HOWEVER, there is good news! For many years, the great State of Texas has been working on a solution for tobacco use prevention, finding funding to support the fight against tobacco use and partnering with local communities’ hospitals, clinics, healthcare organizations and programs to accomplish the goal of tobacco cessation.

STOP Smoking

If you smoke, you still have a fighting chance to STOP smoking. And after you quit, you can stay a non-smoker for as long as you choose. Is this process easy? No, it won’t be easy. But you will be better for it!

There are smoking cessations programs throughout Texas. The program through Medical Center Hospital System is called Smoking Independence Classes and they are held on Thursdays from 6 p.m. to 7 p.m. in the MCH Cardiopulmonary Education Room.

Programs such as these not only help you quit, but provide helpful tips to stay tobacco free. The focus isn’t in replacing the habit or addiction, but turning it around into the focus on dealing with stress, fear, anxiety, negative emotions in a positive manner. There are many reasons why people smoke, and most of them have to do with stress. There are healthier alternatives to relieve stress.

In addition to focusing on coping skills, in the MCHS Smoking Independence Classes, we discuss diet and exercise. According to the Cancer Center for Research at University of South Florida, four out of five people gain weight after quitting smoking. Some of the reason has to do with replacing one bad habit with another bad habit (CCUSF, 2000).

By working with the individual on “why they smoke”, we can provide a supportive and encouraging atmosphere for them. Like most programs, we suggest that the person surround themselves with supporters who want them to quit smoking. The more supporters a person has on board, the better their chances are for success!

For anyone who smokes, please value yourself and realize your worth. You deserve better for yourself than to be trapped by the use of tobacco. You have a fight to win … find your drive and motivation!  YOU CAN DO THIS!

 

 

 

Antibiotic Misuse and YOU!

by Lindsay Rumold PharmD, BCPS, and Erica Wilson PharmD, BCPS

As seen in Odessa American’s Medical Matters:
http://www.oaoa.com/people/health/medical_matters/article_c1e30958-bc0d-11e7-a9ab-7bd8c012ce5b.html

Do the medications amoxicillin, azithromycin, cephalexin or ciprofloxacin ring any bells? These are among the most prescribed antibiotics in the United States. And, chances are, you or someone you know has received a prescription for one of these before. Antibiotics can be very helpful medications … but there are also risks that exist when antibiotics are used in the wrong way.

Antibiotics are medications used to treat bacterial infections such as strep throat, sinus infections and some pneumonias. Antibiotics should not be used to treat viral infections such as the common cold, most coughs and the flu. When antibiotics are used for viral infections, the infection will not be cured, it will not help you feel better and others can still catch the virus. No harm in trying the antibiotic though right? Wrong! Antibiotics are not always the answer! Remember – there are potential risks when taking any medication, so antibiotics should only be used when the doctor determines they are needed. Antibiotics can cause side effects like nausea or diarrhea, or can result in an allergic reaction. When antibiotics are used in the wrong way, the use may contribute to antibiotic-resistant infections. Antibiotic resistance is when bacteria change and become stronger and harder to kill, usually requiring stronger treatment and possibly a hospital stay. Development of resistance is a real concern, and is why healthcare providers are being more careful when prescribing antibiotics.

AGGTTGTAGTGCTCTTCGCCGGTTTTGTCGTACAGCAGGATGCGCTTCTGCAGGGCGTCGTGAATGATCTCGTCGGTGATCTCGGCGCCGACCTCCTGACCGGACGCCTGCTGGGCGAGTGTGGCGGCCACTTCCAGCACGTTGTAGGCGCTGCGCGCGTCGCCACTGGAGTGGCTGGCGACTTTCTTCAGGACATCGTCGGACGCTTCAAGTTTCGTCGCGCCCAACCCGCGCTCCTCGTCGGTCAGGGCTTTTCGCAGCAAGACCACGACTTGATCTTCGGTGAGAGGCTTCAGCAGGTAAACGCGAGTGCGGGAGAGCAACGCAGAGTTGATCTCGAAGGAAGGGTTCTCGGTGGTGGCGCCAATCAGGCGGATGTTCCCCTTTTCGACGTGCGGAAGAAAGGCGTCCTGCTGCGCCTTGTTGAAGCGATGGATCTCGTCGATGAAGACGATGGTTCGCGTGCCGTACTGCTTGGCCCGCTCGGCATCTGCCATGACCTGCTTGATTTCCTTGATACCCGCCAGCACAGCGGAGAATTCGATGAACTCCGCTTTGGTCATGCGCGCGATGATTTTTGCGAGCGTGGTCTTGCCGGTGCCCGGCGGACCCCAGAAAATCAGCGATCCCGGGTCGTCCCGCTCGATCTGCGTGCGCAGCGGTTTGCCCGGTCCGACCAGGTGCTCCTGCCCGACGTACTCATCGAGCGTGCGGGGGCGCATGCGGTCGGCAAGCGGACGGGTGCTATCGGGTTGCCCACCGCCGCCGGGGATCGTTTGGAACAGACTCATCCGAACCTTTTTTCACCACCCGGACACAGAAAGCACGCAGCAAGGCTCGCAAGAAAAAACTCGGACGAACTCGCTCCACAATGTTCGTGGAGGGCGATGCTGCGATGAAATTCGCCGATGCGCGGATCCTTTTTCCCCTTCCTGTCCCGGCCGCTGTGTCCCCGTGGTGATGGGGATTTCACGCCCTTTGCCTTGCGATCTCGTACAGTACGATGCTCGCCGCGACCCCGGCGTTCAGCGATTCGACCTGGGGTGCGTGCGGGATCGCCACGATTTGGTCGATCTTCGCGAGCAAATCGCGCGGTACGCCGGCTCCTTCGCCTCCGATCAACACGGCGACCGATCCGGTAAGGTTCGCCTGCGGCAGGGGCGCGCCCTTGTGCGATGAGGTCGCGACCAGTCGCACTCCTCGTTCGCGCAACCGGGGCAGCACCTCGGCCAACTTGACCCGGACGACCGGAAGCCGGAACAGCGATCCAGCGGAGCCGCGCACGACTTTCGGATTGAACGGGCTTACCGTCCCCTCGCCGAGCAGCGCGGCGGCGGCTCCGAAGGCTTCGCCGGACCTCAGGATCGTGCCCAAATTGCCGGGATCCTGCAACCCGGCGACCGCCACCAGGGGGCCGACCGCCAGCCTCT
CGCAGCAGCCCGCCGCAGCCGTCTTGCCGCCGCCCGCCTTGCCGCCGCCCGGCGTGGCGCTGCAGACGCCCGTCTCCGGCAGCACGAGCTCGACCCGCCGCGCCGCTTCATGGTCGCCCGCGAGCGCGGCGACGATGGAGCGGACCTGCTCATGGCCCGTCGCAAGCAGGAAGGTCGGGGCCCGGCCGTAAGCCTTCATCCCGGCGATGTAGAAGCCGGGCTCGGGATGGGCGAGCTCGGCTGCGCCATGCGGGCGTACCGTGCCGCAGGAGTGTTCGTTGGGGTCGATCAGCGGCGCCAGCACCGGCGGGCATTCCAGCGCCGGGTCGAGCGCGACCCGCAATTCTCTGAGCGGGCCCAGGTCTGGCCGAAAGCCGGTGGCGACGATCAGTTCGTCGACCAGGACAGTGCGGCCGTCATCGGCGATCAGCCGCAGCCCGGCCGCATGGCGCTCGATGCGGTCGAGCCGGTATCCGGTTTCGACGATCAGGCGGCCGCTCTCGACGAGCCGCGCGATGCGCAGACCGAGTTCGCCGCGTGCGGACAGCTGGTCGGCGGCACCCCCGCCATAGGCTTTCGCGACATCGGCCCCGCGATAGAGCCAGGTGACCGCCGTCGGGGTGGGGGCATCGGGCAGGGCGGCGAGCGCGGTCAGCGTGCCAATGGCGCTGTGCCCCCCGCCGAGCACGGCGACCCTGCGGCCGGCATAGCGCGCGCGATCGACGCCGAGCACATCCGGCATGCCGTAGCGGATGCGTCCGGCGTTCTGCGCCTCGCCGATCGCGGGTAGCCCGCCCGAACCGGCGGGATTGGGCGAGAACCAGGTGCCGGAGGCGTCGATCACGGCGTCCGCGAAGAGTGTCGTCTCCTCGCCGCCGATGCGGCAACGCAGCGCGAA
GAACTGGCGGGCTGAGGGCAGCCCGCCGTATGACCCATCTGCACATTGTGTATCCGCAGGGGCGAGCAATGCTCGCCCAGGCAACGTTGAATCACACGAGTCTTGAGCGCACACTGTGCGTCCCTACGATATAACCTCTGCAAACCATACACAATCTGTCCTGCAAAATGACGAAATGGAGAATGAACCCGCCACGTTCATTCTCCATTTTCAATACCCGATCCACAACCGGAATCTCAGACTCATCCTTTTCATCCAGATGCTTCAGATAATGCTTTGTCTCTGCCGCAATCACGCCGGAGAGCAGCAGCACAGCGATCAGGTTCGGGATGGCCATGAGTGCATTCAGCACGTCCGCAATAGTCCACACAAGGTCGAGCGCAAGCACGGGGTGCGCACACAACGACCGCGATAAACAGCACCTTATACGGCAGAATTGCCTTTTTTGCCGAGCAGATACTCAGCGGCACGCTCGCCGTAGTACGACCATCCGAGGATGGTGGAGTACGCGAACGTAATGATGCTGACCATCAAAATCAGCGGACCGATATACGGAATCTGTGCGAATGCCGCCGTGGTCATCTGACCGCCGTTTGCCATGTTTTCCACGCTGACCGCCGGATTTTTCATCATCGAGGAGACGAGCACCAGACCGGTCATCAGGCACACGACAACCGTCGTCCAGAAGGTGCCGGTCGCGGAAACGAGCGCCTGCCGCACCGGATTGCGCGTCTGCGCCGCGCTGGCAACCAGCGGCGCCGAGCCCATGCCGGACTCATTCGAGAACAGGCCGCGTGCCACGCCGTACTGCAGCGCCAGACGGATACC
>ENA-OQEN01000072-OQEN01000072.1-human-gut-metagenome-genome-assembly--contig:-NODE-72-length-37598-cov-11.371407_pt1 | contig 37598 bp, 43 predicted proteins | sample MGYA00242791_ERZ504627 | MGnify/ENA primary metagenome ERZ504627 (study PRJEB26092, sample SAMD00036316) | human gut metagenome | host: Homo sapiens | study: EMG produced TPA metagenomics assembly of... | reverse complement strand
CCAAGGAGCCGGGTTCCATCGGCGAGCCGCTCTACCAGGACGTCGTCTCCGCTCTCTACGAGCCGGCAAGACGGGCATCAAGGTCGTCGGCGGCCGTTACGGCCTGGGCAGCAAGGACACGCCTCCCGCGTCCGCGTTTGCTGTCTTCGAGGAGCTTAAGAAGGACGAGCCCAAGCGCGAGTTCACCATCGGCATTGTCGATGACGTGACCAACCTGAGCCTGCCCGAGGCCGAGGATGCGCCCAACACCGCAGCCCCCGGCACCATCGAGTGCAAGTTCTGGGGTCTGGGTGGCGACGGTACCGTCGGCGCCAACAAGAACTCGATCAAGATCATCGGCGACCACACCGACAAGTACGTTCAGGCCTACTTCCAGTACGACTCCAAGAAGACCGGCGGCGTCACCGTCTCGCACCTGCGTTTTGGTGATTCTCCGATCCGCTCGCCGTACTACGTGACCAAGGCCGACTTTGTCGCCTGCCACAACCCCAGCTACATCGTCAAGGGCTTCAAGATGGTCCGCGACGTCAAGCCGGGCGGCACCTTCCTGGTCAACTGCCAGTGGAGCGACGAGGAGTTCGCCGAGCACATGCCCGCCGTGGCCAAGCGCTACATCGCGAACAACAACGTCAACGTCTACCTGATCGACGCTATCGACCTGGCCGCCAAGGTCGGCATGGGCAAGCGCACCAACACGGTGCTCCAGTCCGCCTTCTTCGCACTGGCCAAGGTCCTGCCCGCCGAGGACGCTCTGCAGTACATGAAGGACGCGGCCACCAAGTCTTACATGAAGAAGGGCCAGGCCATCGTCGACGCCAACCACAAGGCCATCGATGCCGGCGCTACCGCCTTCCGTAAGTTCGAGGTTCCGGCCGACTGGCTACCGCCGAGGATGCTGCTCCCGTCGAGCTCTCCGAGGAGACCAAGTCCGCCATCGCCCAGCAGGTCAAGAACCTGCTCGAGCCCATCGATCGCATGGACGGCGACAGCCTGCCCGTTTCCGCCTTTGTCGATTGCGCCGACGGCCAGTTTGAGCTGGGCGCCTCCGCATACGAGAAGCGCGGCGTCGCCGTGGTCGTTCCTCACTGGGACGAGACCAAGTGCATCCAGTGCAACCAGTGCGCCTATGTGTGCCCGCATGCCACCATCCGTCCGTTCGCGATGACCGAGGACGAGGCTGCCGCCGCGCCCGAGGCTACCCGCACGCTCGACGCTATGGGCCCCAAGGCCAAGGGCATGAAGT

Using antibiotics wisely is not just the job of providers. There are things you can do to help prevent resistance as well! First of all is to understand that antibiotics are only useful for bacterial infections. Also, it is important to ask your doctor questions when they prescribe you an antibiotic. Ask questions such as, “What kind of infection do I have?” and “Are these antibiotics necessary?” It is important that you understand your illness and if antibiotics are the correct option. Please do not insist that your doctor give you an antibiotic if it is not appropriate. Never take someone else’s prescribed antibiotics. Do not keep and use past prescriptions as they may not be right for your type of infection, can contribute to resistance and can cause side effects or drug interactions your doctor or pharmacist would not be monitoring. Practicing good hand hygiene can help prevent the spread of germs. Lastly, it is important to always complete the full course of antibiotics, even if you feel better! If the antibiotic prescription is not finished, not all of the illness-causing bacteria are treated and resistance may develop.

Antibiotics have been the first line of defense against infections since the 1940s. They are very powerful in treating bacterial infections when they are used properly … which is the responsibility of healthcare providers and YOU!

Did you know?

  • The Centers for Disease Control estimates that more than half of all antibiotics prescribed are not necessary.
  • Some medications, foods and even alcohol can interact badly with antibiotics. Discuss with your pharmacist all medications you take when filling a new antibiotic prescription and ask whether you should take the antibiotic on a full or empty stomach.